tldr version: Trademark law is complex, and dilution and generics are rarer than you think.
There are several ways that someone can use a trademark without the permission of the owner. The most important is nominative use, where you use the trademark to refer to the product or service itself. So, for example, if have a cocktail recipe which requires Coca-Cola, I can publish that without the permission of the Coca-Cola Company, because I’m referring specifically to their product. What I can’t do is imply that my recipe was created by the Coca-Cola Company, is approved by them, or anything else which would imply my product had anything to do with the Coca-Cola Company. This is why you’ll often see disclaimers which say stuff like “Company Foo are not related to The Coca-Cola Company. This product has not been approved by The Coca-Cola Company. Coca-Cola is a registered trademark of blah blah blah etc”, all of which makes it clear that there’s no attempt to confuse consumers.
So using a trademark nominatively doesn’t violate trademark, doesn’t require permission - and so can’t contribute towards the dilution of the trademark. Dilution is when a trademark starts to be used by different producers for different products - and that is something trademark holders are wise to defend, as if there’s sufficient dilatation you can lose the trademark. It’s not automatic, though: there’s no absolute need to defend in every instance, although wise companies always defend. At the extreme end of dilution is genericization, where a trademark comes to represent a whole category of products. However, Genericization is actually rarer than you think - many of the names which people think are generics aren’t (such as Hoover, for vacuum cleaners, or Biro for pens).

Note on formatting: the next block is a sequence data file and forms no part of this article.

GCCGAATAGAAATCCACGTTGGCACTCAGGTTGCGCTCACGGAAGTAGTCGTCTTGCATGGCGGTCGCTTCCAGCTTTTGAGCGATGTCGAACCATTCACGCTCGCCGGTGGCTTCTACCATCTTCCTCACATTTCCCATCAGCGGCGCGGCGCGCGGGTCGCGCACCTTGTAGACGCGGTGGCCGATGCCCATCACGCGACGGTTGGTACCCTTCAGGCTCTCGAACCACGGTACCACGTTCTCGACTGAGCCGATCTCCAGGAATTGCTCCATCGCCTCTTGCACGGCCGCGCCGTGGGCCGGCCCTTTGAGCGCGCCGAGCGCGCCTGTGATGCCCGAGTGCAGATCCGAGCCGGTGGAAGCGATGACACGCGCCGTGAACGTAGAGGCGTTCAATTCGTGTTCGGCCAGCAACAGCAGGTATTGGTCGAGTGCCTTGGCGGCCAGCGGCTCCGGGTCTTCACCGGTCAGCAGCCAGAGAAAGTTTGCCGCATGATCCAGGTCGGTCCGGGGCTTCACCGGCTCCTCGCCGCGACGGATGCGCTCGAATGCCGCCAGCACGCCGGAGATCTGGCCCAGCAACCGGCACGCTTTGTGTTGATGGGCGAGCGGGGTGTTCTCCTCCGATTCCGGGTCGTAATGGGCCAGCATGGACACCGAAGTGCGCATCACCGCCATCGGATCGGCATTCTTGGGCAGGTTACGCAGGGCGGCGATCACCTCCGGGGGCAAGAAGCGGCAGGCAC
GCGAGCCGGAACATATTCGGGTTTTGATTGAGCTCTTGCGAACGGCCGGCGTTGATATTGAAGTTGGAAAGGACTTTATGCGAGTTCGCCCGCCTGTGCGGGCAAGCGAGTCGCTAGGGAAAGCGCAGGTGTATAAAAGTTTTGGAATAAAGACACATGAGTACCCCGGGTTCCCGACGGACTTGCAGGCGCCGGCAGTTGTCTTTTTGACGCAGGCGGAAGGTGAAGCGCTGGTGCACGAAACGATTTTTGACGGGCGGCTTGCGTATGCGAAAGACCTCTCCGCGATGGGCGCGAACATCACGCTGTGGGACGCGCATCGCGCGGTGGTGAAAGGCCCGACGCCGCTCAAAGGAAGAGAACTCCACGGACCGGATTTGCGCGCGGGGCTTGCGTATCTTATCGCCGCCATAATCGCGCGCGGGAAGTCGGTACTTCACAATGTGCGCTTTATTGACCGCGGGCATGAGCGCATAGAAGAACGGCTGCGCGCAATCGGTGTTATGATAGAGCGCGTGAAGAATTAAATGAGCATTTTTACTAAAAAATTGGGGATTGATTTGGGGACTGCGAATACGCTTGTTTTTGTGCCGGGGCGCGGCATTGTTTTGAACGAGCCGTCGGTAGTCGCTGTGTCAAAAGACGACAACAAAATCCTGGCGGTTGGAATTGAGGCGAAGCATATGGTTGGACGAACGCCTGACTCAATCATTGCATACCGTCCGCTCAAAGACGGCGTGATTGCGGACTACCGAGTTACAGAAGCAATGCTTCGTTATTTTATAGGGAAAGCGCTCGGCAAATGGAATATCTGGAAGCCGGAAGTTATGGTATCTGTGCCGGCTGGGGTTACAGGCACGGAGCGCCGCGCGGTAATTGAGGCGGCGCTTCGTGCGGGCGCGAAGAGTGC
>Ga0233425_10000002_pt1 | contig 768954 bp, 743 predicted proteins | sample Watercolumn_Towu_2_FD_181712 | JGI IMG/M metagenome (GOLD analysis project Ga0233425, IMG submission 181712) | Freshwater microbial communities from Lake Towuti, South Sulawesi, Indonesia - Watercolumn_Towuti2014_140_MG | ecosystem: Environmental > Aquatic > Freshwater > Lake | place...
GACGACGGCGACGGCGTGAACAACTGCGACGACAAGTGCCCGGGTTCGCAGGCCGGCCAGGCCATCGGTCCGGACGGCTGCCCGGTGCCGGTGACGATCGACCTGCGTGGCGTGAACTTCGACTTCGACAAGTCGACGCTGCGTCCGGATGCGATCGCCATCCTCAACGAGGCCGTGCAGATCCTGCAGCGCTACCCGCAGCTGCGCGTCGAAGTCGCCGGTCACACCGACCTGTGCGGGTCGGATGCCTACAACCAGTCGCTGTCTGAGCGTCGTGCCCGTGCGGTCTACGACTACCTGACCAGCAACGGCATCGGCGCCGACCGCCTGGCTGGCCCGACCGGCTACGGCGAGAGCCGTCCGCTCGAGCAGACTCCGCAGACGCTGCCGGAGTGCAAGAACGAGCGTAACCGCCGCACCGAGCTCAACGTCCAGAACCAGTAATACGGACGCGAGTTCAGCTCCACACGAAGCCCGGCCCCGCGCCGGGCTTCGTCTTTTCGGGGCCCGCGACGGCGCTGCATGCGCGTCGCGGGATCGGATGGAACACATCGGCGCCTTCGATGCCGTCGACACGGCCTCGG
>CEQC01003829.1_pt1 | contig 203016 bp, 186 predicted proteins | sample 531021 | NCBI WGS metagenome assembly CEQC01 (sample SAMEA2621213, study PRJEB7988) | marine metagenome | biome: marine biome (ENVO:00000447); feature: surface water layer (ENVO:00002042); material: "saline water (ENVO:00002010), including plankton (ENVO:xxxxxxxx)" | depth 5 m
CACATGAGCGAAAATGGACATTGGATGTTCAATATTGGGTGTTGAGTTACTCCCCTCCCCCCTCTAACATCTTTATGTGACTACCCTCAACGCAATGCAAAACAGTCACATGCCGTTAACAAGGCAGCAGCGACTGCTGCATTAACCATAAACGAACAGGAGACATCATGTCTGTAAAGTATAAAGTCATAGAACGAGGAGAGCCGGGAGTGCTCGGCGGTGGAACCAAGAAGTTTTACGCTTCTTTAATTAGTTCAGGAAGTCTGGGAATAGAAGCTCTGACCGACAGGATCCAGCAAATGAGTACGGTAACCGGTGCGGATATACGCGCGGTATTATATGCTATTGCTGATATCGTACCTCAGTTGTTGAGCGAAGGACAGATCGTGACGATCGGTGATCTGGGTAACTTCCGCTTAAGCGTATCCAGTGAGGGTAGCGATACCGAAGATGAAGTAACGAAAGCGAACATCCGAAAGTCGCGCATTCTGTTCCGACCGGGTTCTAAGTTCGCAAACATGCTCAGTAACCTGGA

In the case of, say, someone building a text editor which supports syntax highlighting for Markdown, it’s likely that they wouldn’t need any permission from John Gruber. They’re using “Markdown” to refer to… well, Markdown, the product that Gruber holds a trademark over. It’s nominative use, and so presents no threat of dilution to Gruber’s trademark.
In the case of “Standard Markdown” though, there’s a difference: it’s a completely different product, from completely different people. This means that unless Gruber wanted to license the trademark to them, it would be a clear case of dilution if they were to use it - and so Gruber should defend it if he wants to keep the chances of dilution as low as possible. It wouldn’t automatically mean his trademark was diluted, but it would place it in danger.